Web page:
Typically, we don’t have a lot of reasons to watch a YouTube video longer than 3-4 minutes. Anything longer won’t hold our attention, and most everything that long won’t pay off enough to be worth the time. If it was of a quality to keep us engaged, it wouldn’t be on the internet. It’d be on real TV, right?
Until Microsoft spent almost $10 million on a web series inspired by its flagship Xbox game, Halo, that would be correct. Forward Unto Dawn focuses on the back story of a commanding officer featured in Halo 4. They didn’t choose to focus on the larger-than-life epic main character of the Master Chief, who anchors the main games of the Halo series. An odd choice, until you remember that they’re keeping their fingers crossed for another shot at the big budget Halo feature film that almost went forward a few years ago.
The effects, especially considering the budget, are flawless. But they did make this about character and an inner journey, about a cadet wrestling with the moral ambiguity of the war he’s in. Do we tthink that might resonate with some people living today? Don’t worry; there’s still plenty of battles, aliens, iconic Halo technology, and, of course, explosions. However, the character deals with inner conflict on a deeper level than in the game. The series explores a central question, "is our society worth fighting for?" This is an important aspect of any media, a thesis, and it’s omitted all too often.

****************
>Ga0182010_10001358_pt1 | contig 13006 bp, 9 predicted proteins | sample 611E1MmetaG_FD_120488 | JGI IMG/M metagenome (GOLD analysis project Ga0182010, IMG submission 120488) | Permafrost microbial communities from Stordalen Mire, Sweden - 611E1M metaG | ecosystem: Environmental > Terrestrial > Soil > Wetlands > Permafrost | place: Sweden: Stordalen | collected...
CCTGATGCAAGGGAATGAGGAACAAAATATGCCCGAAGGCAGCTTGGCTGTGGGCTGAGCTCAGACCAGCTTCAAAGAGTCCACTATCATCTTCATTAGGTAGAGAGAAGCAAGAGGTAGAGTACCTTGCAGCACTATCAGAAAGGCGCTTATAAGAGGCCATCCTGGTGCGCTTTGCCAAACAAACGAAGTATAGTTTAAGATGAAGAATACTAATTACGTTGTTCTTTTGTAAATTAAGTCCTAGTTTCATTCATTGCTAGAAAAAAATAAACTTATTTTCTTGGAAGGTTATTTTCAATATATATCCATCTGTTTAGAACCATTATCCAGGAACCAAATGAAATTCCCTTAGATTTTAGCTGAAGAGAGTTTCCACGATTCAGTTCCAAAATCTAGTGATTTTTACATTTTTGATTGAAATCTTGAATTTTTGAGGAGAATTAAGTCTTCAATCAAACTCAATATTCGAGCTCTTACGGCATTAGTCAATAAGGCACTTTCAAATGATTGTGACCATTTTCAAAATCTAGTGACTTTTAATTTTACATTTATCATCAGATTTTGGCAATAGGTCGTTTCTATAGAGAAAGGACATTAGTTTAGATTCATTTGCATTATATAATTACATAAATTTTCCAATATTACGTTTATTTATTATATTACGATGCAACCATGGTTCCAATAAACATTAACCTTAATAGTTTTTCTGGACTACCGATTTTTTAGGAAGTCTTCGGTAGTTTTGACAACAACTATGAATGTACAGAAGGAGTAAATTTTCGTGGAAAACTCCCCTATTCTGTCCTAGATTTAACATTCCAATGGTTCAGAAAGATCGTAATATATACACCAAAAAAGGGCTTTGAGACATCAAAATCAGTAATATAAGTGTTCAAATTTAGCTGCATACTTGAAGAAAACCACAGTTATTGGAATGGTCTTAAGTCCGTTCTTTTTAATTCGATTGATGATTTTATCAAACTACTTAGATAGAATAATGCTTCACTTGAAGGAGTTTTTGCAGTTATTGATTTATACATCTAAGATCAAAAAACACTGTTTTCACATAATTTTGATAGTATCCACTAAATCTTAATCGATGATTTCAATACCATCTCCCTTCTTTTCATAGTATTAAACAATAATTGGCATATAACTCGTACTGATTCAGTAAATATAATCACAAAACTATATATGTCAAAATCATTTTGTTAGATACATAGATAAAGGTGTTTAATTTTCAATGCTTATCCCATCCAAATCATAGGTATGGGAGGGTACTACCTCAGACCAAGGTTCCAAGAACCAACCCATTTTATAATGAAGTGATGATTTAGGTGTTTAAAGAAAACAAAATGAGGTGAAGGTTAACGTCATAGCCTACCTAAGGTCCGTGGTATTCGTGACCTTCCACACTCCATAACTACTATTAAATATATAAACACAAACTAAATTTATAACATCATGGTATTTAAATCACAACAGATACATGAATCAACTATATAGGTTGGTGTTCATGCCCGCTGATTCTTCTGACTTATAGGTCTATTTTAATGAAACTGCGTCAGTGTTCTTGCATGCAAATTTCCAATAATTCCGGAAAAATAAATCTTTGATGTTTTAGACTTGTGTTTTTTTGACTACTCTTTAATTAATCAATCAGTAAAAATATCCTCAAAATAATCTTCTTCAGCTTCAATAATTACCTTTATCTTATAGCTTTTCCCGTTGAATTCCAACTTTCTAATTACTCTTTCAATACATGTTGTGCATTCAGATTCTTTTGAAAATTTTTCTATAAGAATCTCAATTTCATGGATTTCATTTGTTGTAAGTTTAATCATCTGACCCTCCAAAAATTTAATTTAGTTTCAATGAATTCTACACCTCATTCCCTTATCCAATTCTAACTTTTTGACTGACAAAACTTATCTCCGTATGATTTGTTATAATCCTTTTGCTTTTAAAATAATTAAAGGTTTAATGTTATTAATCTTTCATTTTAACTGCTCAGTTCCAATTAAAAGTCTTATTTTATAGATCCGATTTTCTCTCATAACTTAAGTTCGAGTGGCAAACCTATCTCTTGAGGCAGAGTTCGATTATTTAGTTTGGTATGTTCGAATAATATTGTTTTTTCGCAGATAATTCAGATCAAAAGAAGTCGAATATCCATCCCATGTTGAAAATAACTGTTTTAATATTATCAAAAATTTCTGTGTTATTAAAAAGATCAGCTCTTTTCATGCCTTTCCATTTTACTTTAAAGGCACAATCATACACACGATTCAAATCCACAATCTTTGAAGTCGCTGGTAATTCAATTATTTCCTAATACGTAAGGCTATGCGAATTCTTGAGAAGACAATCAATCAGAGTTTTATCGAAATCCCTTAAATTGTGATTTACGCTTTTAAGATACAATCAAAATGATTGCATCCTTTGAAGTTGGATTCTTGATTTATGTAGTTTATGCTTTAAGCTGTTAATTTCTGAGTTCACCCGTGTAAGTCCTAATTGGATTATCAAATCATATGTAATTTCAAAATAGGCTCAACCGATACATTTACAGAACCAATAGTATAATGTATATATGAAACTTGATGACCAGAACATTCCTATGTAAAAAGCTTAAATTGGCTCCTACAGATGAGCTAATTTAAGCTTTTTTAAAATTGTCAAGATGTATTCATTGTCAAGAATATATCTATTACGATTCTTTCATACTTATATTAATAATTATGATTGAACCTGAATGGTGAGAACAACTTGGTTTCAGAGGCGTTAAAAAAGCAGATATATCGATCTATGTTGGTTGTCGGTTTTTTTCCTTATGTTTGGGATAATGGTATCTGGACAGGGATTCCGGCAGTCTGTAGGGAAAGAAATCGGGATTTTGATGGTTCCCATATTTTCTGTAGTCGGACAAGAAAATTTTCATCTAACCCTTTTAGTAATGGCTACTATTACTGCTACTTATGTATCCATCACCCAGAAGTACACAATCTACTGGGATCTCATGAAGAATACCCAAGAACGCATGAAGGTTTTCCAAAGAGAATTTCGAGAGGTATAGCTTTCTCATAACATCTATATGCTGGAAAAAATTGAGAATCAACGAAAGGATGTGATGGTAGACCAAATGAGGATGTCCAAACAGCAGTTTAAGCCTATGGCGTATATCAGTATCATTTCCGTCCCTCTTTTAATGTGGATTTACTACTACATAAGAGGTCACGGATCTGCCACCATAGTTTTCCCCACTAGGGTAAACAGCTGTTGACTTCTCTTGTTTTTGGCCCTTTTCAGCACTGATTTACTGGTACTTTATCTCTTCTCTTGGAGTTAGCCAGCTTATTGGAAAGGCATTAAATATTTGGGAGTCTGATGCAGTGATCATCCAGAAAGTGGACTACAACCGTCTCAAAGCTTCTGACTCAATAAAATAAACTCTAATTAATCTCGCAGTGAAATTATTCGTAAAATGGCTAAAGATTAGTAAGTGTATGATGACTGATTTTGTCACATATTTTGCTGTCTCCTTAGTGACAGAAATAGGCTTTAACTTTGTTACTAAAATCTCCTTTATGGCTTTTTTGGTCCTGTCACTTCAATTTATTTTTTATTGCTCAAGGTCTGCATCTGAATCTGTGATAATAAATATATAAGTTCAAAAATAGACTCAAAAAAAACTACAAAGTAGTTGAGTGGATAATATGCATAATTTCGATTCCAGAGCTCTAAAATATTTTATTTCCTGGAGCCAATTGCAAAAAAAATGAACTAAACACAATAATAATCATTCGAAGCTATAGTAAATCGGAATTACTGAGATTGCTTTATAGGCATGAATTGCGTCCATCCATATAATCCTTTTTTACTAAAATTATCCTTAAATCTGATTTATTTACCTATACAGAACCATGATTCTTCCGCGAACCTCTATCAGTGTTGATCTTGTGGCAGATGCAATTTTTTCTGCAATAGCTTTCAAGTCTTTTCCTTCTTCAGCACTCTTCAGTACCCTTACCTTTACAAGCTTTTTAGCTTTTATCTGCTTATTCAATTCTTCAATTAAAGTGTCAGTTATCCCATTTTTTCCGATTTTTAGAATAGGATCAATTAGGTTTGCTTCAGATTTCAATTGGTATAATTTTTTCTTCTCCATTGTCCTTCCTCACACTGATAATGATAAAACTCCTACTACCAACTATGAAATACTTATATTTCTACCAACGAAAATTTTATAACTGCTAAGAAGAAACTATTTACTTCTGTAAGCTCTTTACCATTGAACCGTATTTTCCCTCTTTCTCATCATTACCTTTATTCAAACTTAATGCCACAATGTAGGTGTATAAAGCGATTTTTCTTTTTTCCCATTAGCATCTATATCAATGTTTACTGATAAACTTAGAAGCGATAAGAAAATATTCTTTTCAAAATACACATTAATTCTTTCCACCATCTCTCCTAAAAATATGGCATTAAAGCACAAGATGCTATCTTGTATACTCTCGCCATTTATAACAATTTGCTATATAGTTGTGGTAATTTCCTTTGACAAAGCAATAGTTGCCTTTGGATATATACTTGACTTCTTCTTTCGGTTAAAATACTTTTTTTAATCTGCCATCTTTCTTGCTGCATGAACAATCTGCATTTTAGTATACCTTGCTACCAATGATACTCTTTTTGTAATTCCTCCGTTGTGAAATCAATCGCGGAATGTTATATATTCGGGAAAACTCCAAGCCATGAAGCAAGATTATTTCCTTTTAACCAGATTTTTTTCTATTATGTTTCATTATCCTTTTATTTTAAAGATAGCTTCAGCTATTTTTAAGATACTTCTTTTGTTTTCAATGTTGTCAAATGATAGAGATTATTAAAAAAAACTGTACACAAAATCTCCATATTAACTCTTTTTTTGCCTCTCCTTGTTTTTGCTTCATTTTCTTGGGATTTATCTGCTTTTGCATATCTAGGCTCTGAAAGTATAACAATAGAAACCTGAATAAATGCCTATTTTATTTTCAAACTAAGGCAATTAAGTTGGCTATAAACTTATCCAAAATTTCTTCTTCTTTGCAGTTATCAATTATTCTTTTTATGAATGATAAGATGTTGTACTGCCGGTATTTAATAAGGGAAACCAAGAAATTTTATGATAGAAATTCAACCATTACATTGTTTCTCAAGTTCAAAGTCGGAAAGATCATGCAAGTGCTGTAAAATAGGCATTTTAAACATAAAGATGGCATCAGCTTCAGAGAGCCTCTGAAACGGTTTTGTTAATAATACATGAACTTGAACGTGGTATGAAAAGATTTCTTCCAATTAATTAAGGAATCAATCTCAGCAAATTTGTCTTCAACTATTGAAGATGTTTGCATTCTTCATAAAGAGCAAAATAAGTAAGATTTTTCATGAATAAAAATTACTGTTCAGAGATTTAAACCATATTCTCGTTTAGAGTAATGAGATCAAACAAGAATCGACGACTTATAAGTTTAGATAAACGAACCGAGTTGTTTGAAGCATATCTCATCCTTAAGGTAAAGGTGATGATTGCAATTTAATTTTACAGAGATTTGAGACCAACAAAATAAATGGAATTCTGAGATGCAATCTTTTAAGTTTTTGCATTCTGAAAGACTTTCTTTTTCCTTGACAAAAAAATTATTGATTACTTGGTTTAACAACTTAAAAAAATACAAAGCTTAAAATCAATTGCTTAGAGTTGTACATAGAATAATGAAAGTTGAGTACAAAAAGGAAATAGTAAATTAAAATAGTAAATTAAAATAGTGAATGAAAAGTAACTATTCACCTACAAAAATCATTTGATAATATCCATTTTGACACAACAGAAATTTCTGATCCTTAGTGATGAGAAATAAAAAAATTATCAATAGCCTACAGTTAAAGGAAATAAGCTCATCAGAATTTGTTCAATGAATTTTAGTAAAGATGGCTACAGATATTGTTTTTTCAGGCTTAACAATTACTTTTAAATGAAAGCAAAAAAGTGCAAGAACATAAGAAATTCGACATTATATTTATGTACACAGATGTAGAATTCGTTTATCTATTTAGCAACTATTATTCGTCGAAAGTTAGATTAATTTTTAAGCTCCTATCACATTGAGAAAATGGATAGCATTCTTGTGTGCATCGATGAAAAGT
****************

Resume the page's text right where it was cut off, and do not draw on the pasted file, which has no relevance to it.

The series isn’t perfect, by any means. But it’s better than lots of movies I’ve been tricked into paying good money for this summer. Certain scenes won’t have any meaning whatsoever to people who don’t know anything about Halo. But the series as a whole still works.
Machinima, the YouTube network behind Halo 4: Forward Unto Dawn, also produced Mortal Kombat: Legacy awhile back. Honestly, I couldn’t get through MKL. Lots of scenes didn’t work, characters were unbelievable, dialogue was often cliché, and the stellar effects and action didn’t make up for it. It was a high end project that left the viewer dissatisfied. I expected the same from Halo 4: FUD.
But I didn’t feel that way. Halo delivered. Not only did I watch the whole first episode, I came back for more. Four times more, in fact. That’s a telling measure of entertainment. I wanted more of it. I’ll admit that I love the Halo universe and storyline, so I’m not exactly an unbiased observer. But I’m critical of the stories I chose to watch. And I chose to watch this one.
For ten million bucks, Halo 4: Forward Unto Dawn did a lot of things that 200 million plus movies like Prometheus and The Dark Knight Rises couldn’t do: make sense. At a time when Hollywood is forced to become alienatingly broad, quality springs up from new sources. I only hope new media and original start getting the eyeballs and attention they’re beginning to deserve.